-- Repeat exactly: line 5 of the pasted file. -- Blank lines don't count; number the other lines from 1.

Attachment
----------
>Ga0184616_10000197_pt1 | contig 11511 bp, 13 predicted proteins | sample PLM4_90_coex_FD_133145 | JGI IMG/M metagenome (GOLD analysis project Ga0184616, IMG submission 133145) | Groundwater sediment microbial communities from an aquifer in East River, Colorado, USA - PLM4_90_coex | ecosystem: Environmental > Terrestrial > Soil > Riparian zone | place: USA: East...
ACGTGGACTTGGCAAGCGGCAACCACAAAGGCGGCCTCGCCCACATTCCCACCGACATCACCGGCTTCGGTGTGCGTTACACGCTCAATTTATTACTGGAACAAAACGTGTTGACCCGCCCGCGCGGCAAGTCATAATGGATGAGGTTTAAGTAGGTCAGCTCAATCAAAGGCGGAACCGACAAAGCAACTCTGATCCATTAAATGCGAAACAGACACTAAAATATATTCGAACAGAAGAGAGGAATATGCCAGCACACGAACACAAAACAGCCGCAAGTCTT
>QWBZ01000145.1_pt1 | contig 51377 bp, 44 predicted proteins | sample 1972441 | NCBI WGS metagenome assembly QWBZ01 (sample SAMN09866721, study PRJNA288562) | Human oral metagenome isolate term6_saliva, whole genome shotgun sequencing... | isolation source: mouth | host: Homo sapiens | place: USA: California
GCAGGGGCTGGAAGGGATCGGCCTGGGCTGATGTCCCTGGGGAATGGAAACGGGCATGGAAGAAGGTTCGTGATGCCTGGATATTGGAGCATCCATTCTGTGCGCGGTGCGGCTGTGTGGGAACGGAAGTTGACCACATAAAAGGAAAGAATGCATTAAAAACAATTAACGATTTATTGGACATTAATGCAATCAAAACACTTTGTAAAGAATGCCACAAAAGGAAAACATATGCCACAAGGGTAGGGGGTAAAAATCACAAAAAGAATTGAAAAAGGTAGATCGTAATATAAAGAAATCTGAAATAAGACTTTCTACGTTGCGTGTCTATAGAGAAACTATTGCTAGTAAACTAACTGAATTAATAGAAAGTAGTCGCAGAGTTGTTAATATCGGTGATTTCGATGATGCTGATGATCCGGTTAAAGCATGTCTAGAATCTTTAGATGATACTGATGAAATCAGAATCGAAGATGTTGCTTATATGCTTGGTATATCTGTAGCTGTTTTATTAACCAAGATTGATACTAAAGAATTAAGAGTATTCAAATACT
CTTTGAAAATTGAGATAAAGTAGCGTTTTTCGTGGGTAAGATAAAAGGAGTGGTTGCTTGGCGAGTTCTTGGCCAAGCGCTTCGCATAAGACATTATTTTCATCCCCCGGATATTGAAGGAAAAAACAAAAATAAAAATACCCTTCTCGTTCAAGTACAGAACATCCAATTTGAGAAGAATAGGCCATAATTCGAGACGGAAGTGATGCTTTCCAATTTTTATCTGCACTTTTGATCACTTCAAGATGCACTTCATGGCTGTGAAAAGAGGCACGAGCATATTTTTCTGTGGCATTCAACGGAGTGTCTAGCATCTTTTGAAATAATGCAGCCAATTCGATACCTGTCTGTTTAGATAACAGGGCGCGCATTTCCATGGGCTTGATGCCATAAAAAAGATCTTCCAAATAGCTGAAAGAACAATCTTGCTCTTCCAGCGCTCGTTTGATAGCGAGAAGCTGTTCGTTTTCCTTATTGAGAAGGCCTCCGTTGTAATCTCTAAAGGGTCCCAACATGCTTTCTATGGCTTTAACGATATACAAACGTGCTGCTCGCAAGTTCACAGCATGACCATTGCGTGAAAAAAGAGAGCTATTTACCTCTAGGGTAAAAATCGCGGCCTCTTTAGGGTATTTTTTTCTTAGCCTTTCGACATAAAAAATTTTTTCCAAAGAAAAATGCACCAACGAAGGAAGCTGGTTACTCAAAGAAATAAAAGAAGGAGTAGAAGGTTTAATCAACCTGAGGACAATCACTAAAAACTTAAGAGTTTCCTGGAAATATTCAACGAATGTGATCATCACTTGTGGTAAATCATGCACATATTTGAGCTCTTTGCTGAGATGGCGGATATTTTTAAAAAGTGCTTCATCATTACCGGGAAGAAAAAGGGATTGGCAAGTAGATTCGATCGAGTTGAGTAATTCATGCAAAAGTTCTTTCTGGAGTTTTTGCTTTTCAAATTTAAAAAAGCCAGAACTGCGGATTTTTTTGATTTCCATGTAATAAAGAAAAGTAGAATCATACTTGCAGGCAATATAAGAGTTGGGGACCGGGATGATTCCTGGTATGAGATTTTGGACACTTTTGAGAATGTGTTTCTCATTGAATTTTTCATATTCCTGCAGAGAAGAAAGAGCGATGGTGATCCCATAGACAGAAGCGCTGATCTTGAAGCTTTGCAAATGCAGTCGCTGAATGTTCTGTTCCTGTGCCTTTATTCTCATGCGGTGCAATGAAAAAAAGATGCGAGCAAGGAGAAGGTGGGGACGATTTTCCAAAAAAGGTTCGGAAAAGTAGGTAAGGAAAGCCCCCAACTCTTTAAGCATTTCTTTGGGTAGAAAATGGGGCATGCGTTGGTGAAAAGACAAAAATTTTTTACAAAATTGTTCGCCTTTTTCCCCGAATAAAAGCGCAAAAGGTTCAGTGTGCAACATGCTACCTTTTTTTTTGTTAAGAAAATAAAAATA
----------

CTTTGAAAATTGAGATAAAGTAGCGTTTTTCGTGGGTAAGATAAAAGGAGTGGTTGCTTGGCGAGTTCTTGGCCAAGCGCTTCGCATAAGACATTATTTTCATCCCCCGGATATTGAAGGAAAAAACAAAAATAAAAATACCCTTCTCGTTCAAGTACAGAACATCCAATTTGAGAAGAATAGGCCATAATTCGAGACGGAAGTGATGCTTTCCAATTTTTATCTGCACTTTTGATCACTTCAAGATGCACTTCATGGCTGTGAAAAGAGGCACGAGCATATTTTTCTGTGGCATTCAACGGAGTGTCTAGCATCTTTTGAAATAATGCAGCCAATTCGATACCTGTCTGTTTAGATAACAGGGCGCGCATTTCCATGGGCTTGATGCCATAAAAAAGATCTTCCAAATAGCTGAAAGAACAATCTTGCTCTTCCAGCGCTCGTTTGATAGCGAGAAGCTGTTCGTTTTCCTTATTGAGAAGGCCTCCGTTGTAATCTCTAAAGGGTCCCAACATGCTTTCTATGGCTTTAACGATATACAAACGTGCTGCTCGCAAGTTCACAGCATGACCATTGCGTGAAAAAAGAGAGCTATTTACCTCTAGGGTAAAAATCGCGGCCTCTTTAGGGTATTTTTTTCTTAGCCTTTCGACATAAAAAATTTTTTCCAAAGAAAAATGCACCAACGAAGGAAGCTGGTTACTCAAAGAAATAAAAGAAGGAGTAGAAGGTTTAATCAACCTGAGGACAATCACTAAAAACTTAAGAGTTTCCTGGAAATATTCAACGAATGTGATCATCACTTGTGGTAAATCATGCACATATTTGAGCTCTTTGCTGAGATGGCGGATATTTTTAAAAAGTGCTTCATCATTACCGGGAAGAAAAAGGGATTGGCAAGTAGATTCGATCGAGTTGAGTAATTCATGCAAAAGTTCTTTCTGGAGTTTTTGCTTTTCAAATTTAAAAAAGCCAGAACTGCGGATTTTTTTGATTTCCATGTAATAAAGAAAAGTAGAATCATACTTGCAGGCAATATAAGAGTTGGGGACCGGGATGATTCCTGGTATGAGATTTTGGACACTTTTGAGAATGTGTTTCTCATTGAATTTTTCATATTCCTGCAGAGAAGAAAGAGCGATGGTGATCCCATAGACAGAAGCGCTGATCTTGAAGCTTTGCAAATGCAGTCGCTGAATGTTCTGTTCCTGTGCCTTTATTCTCATGCGGTGCAATGAAAAAAAGATGCGAGCAAGGAGAAGGTGGGGACGATTTTCCAAAAAAGGTTCGGAAAAGTAGGTAAGGAAAGCCCCCAACTCTTTAAGCATTTCTTTGGGTAGAAAATGGGGCATGCGTTGGTGAAAAGACAAAAATTTTTTACAAAATTGTTCGCCTTTTTCCCCGAATAAAAGCGCAAAAGGTTCAGTGTGCAACATGCTACCTTTTTTTTTGTTAAGAAAATAAAAATA